BREAKING: Vision Zero Bill Will Become Law — Without De Blasio’s Signature
It’s a good news/bad news thing: Mayor de Blasio will allow the just-passed “Vision Zero Design Standards” bill to become law — but he won’t sign it or acknowledge its passage with a bill-signing ceremony that would force him to share the stage with street safety activists who have been railing on the would-be president for months.
City Hall spokesman Seth Stein confirmed that de Blasio will allow the bill to take effect on June 28, 30 days after it passed on May 29.
Stein said the mayor would not sign it, nor hold a ceremony.
“We support this legislation, and it will lapse into law in 30 days,” Stein said. He declined to answer questions about the mayor’s motivation for not holding a formal bill-signing ceremony. The mayor long opposed the bill, despite its connection to his signature street-safety initiative, but got behind it in the last few months as protests increased over the city’s rising traffic fatality numbers.
Stein pointed out that the mayor actually signs very few bills — and has even fewer signing ceremonies. Indeed, in calendar year 2018, Hizzoner only signed about 20 percent of bills that passed the Council, amNY reported. That’s down from putting his John Hancock on 97 percent of new laws in 2016 and 61 percent in 2017.
City Hall has cautioned not to read anything into the mayor’s decision to not sign a bill, saying signings and ceremonies have more to do with schedule than anything else. Indeed, if the mayor did not support the bill, he could veto it.
But the Vision Zero Design Standards bill, which was pushed by Council Speaker Corey Johnson, passed with a veto-proof majority, so it would almost certainly become law even if the mayor did not support it. So it is not clear if de Blasio is deciding not to sign it publicly because he’s just busy or if he did not want to share a stage with the very activists who rallied against him earlier this month.
The bill requires the city to make substantial changes to road design when streets are renovated. In the exact wording, Intro. 322 would:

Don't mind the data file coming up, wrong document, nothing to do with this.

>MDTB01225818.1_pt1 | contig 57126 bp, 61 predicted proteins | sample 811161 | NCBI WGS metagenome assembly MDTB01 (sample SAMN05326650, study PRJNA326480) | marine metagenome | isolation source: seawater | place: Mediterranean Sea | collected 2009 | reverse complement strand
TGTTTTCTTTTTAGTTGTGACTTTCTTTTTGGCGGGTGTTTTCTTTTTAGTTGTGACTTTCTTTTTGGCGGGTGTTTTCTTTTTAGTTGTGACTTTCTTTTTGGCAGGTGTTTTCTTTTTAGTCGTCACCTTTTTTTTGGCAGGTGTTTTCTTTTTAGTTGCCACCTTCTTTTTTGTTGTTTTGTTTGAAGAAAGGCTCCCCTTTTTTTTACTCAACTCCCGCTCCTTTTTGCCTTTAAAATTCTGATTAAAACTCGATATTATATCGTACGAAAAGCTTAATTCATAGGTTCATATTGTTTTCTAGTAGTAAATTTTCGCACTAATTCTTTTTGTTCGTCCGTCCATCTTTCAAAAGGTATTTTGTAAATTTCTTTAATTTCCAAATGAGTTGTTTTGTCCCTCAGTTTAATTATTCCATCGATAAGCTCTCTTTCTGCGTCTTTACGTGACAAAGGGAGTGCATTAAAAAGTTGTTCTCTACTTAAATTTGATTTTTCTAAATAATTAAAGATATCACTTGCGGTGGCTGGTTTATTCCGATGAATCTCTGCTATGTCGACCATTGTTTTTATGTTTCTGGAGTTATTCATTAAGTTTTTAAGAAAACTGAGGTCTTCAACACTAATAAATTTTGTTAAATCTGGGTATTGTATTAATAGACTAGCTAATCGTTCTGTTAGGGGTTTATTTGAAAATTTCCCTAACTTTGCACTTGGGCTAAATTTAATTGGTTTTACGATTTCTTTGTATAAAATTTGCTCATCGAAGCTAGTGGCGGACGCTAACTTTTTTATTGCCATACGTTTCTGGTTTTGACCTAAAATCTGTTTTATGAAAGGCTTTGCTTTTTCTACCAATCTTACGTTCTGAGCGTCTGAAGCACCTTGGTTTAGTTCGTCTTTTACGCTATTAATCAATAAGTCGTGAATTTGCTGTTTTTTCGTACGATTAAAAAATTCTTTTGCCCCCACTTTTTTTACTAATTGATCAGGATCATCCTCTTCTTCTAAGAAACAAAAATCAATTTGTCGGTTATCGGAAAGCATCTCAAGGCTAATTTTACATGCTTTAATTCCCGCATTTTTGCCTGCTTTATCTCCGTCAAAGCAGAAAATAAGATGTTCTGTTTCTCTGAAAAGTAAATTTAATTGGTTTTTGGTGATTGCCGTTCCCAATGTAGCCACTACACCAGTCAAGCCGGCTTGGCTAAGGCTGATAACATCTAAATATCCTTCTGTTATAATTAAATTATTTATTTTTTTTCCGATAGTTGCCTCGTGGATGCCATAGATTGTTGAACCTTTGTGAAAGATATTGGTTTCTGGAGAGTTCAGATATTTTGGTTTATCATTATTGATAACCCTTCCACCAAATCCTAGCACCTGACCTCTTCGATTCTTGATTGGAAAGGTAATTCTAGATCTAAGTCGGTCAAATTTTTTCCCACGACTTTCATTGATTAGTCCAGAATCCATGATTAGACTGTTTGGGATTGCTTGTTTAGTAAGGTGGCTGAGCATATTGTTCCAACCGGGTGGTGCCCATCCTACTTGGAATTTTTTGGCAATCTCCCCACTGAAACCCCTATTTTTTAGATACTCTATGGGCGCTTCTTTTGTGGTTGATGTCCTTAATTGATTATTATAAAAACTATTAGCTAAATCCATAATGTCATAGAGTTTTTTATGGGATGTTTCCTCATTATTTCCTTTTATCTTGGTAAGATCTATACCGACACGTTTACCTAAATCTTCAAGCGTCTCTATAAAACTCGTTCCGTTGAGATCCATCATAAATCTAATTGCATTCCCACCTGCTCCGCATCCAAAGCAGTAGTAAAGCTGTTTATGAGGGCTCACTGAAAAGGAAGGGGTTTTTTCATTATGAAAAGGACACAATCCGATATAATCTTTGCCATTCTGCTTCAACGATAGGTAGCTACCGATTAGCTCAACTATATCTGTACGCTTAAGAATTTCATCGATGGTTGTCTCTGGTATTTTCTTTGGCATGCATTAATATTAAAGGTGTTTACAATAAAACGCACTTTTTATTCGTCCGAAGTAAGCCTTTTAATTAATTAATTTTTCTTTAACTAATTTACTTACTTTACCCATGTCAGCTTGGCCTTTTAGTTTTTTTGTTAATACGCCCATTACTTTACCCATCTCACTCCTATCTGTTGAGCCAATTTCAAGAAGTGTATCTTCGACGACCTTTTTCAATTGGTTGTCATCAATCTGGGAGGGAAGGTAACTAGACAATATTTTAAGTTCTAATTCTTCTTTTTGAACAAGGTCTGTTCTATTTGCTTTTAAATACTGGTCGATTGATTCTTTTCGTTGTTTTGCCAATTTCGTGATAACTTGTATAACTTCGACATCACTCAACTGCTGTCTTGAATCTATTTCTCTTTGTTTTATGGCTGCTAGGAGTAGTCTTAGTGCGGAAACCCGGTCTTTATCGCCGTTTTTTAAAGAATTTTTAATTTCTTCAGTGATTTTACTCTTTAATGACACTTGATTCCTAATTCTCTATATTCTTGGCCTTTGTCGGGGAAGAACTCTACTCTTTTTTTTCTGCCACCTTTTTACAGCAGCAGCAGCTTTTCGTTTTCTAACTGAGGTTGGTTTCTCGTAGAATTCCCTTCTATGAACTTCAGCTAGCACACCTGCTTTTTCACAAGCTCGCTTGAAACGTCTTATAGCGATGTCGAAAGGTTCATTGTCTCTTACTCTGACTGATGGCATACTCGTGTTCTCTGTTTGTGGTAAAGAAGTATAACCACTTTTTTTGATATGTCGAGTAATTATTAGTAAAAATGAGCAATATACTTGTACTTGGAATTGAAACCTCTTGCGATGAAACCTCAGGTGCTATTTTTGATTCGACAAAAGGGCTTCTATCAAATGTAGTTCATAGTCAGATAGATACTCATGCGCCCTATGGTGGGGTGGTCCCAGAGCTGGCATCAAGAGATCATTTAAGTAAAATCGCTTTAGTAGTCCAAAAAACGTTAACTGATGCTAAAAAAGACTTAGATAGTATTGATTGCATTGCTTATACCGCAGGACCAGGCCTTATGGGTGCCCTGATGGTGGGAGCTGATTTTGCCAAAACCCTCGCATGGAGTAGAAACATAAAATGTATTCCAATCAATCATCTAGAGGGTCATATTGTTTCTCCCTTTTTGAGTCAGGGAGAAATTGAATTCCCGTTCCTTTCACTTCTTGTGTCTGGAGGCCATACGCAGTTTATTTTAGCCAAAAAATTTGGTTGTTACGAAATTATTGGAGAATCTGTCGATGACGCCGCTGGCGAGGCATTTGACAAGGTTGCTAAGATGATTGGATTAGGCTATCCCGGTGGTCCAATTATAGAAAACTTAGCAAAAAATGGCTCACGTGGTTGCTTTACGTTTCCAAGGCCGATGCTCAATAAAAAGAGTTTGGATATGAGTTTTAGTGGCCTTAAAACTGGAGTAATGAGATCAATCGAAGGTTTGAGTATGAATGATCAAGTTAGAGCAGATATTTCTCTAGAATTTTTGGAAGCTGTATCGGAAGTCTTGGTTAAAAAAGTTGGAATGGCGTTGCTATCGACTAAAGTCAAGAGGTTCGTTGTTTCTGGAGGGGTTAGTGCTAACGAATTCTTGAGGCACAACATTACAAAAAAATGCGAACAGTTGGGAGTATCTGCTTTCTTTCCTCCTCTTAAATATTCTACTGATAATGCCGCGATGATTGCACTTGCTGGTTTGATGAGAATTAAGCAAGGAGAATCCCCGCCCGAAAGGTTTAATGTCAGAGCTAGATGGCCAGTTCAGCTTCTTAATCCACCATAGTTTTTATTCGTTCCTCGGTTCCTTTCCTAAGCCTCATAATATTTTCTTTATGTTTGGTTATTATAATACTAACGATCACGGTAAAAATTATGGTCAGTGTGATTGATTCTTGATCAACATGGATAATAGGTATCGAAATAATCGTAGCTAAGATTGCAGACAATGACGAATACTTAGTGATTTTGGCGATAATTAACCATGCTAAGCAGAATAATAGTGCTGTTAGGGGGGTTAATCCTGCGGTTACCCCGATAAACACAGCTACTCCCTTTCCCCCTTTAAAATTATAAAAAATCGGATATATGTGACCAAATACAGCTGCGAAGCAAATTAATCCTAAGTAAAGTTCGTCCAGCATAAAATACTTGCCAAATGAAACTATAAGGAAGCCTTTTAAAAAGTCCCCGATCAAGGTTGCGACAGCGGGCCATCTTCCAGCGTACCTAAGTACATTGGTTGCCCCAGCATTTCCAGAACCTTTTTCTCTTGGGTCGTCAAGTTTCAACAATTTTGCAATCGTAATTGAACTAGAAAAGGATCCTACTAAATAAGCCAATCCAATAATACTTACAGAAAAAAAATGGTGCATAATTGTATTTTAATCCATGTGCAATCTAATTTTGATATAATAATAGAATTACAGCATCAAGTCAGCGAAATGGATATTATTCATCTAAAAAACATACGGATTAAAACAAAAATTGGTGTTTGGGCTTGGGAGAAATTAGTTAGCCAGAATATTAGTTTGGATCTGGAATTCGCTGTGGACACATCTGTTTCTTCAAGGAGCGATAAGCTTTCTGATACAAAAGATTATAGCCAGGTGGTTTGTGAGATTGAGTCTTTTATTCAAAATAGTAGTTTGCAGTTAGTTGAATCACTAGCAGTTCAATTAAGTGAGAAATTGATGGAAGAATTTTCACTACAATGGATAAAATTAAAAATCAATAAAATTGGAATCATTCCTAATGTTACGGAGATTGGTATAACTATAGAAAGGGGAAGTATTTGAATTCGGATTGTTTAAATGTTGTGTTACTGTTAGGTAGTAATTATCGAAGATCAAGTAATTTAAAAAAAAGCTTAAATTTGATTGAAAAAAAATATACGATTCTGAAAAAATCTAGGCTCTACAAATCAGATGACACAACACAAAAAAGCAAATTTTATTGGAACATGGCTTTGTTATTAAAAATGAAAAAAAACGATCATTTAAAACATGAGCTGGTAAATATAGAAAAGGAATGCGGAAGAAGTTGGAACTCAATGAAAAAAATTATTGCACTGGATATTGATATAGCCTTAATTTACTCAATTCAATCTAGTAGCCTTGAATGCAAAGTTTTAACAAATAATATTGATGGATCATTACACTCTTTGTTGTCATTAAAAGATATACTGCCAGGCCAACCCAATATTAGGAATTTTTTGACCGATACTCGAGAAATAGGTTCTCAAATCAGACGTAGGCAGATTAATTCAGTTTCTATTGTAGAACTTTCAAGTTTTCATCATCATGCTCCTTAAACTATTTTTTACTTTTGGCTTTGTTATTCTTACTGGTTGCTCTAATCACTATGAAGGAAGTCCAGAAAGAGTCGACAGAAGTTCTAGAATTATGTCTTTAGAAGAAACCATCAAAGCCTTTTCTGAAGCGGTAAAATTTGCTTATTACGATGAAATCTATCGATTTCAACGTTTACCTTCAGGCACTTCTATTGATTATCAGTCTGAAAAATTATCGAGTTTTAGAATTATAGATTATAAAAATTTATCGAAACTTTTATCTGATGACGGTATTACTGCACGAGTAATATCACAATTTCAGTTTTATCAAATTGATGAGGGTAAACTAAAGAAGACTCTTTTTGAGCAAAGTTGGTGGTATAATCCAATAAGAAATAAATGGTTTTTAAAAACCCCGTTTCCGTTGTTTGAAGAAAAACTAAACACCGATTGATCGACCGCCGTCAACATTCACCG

require the Department of Transportation to develop a standard checklist of safety-enhancing street design elements that the department must consider for all major transportation projects. DOT would be required to post such standard checklist on its website, and could amend the standard checklist by rule only to promote vehicular, pedestrian and bicycle safety. For each major transportation project, DOT would be required to complete a checklist stating which street design elements have been applied, and if an element has not been applied, the reason for not applying such element.
The city had opposed the bill on the grounds that its reporting requirement would cost time and money, and that a standard checklist would not add value to the agency’s current process. In August, DOT Chief Operations Officer Margaret Forgione testified against the bill.
“Weighing street design safety elements to employ in any project is individualized, complex and dependent on any number of site-specific factors,” she said. “Intricacies of these decisions cannot be conveyed in a quantifiable checklist, which would be misleading because it would not reflect how DOT is maximizing safety at any given location using our engineering judgment.”
Forgione may have believed that back in August, but on June 28, she won’t be able to anymore.